chemical effect or inhibition of growth or development of plants that is induced by allelochemicals.
Allelopathy is a biological phenomenon by which an organism produces one or more biochemicals that influence the germination, growth, survival, and reproduction of other organisms. These biochemicals are known as allelochemicals and can have beneficial (positive allelopathy) or detrimental (negative allelopathy) effects on the target organisms and the community. Allelochemicals are a subset of secondary metabolites, which are not required for metabolism (i.e. growth, development and reproduction) of the allelopathic organism. Allelochemicals with negative allelopathic effects are an important part of plant defense against herbivory.
The production of allelochemicals are affected by biotic factors such as nutrients available, and abiotic factors such as temperature and pH.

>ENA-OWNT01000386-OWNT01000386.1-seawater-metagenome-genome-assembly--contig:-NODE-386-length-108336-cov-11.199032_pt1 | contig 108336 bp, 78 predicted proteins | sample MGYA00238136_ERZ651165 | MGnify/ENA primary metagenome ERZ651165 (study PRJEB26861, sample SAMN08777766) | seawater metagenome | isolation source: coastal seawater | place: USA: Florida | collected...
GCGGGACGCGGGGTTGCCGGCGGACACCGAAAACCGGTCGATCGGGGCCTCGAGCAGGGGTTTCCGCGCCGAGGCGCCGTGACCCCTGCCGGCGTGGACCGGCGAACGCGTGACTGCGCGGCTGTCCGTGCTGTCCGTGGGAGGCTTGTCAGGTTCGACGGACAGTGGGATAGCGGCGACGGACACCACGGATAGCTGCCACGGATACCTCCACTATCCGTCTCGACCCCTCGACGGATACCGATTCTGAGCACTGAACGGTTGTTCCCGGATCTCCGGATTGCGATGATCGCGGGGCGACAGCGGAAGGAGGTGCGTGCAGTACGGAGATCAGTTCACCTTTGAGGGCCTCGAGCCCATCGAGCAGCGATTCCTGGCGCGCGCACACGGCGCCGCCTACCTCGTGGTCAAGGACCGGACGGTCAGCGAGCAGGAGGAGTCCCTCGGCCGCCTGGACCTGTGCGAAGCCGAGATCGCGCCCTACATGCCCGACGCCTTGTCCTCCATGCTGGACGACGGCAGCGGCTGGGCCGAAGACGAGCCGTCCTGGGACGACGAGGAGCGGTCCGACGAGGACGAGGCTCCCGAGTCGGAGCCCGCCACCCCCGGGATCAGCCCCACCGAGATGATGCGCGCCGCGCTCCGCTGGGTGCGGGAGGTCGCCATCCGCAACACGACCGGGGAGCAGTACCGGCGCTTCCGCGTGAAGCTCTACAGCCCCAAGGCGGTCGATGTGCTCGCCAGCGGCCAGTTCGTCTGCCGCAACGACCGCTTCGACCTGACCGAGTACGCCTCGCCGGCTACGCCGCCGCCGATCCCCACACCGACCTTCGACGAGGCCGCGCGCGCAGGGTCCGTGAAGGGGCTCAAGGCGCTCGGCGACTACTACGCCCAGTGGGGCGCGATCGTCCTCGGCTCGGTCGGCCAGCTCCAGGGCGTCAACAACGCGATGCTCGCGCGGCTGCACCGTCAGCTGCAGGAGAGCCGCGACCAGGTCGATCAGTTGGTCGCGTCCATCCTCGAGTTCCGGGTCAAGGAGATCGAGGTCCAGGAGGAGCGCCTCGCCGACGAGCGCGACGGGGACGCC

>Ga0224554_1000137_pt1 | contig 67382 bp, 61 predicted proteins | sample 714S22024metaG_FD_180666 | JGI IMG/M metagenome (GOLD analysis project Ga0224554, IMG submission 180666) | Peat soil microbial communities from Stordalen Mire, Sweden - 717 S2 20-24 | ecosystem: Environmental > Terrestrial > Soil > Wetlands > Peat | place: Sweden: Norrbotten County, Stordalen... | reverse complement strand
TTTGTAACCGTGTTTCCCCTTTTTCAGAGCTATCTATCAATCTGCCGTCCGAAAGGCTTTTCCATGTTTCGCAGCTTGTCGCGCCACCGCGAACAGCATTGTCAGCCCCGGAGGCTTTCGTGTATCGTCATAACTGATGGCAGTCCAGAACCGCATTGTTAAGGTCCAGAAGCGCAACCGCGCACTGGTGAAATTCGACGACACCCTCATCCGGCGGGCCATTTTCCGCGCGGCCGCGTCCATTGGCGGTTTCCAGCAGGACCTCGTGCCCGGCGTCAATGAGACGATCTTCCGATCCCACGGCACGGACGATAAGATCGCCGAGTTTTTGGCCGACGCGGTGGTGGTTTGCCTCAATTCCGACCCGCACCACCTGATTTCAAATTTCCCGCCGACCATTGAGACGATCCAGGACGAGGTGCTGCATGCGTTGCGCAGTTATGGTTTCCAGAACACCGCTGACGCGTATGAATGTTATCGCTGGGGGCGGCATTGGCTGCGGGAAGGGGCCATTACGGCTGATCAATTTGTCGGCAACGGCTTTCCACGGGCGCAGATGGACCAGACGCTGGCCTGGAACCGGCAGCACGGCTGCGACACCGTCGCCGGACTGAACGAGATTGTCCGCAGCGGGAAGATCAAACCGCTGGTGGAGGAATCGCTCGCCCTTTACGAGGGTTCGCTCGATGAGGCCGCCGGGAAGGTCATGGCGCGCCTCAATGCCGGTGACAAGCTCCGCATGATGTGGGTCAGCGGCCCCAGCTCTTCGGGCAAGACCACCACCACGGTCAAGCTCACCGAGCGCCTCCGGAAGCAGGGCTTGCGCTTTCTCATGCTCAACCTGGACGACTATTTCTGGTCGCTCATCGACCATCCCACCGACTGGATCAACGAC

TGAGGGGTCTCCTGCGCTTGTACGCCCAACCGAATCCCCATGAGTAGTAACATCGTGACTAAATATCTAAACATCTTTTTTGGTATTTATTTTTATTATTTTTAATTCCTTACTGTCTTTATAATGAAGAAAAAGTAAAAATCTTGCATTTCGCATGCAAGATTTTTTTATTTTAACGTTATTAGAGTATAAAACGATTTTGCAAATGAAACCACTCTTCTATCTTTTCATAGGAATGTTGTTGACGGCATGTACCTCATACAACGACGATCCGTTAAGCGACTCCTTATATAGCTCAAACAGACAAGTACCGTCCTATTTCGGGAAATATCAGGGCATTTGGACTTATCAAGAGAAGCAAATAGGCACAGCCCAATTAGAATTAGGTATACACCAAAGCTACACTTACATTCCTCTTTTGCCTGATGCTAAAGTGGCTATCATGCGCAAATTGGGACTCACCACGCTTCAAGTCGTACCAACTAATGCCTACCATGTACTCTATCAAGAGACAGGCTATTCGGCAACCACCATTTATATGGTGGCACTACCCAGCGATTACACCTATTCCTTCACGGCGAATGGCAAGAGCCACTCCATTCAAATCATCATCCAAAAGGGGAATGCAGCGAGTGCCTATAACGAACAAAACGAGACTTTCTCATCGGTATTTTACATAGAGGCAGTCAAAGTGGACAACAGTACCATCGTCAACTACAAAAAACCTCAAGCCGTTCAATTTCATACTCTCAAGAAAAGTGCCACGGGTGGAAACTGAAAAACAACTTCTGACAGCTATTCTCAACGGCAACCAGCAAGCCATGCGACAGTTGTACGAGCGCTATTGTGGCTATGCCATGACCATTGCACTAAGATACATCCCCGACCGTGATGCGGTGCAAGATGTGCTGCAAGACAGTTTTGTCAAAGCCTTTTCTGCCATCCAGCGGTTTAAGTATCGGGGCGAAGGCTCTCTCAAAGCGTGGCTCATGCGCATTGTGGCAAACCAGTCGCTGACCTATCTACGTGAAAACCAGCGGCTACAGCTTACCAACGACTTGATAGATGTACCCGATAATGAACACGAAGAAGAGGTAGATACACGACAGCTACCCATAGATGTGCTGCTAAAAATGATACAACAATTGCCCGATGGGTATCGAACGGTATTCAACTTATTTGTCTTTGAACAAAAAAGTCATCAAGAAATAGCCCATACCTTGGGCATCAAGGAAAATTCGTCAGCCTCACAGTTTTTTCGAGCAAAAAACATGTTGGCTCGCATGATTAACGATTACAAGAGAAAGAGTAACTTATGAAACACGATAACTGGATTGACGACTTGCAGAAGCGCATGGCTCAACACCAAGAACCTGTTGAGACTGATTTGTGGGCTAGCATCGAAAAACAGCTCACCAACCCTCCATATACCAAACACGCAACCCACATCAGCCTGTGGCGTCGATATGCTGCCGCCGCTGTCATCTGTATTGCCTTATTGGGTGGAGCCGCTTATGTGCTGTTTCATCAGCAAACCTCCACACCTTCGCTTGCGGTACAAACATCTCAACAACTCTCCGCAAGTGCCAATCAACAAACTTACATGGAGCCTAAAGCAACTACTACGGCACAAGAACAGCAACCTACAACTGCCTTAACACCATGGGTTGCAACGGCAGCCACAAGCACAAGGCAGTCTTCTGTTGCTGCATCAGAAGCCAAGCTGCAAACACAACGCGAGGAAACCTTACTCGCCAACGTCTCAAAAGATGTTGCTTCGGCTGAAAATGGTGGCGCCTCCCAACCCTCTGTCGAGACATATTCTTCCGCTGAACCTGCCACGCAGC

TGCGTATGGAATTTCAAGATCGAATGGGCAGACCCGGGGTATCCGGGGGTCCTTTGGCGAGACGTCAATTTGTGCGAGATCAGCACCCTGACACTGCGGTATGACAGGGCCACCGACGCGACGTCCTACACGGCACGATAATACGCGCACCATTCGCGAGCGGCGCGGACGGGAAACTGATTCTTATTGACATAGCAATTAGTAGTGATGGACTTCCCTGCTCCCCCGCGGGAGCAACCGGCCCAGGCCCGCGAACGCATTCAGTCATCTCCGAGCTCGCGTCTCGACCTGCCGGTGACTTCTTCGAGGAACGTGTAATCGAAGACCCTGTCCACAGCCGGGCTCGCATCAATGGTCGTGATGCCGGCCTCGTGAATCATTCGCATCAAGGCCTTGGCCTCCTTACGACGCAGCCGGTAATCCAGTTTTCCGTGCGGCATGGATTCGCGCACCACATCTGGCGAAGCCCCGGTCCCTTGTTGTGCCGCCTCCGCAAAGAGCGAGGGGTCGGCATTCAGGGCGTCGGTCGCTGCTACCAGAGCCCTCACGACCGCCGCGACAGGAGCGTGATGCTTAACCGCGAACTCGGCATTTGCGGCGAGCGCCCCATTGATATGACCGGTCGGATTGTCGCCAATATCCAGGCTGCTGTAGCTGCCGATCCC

Allelopathy is characteristic of certain plants, algae, bacteria, coral, and fungi. Allelopathic interactions are an important factor in determining species distribution and abundance within plant communities, and are also thought to be important in the success of many invasive plants. For specific examples, see black crowberry (Empetrum hermaphroditum), spotted knapweed (Centaurea maculosa), garlic mustard (Alliaria petiolata), Casuarina/Allocasuarina spp., and nutsedge.
The process by which a plant acquires more of the available resources (such as nutrients, water or light) from the environment without any chemical action on the surrounding plants is called resource competition. This process is not negative allelopathy, although both processes can act together to enhance the survival rate of the plant species.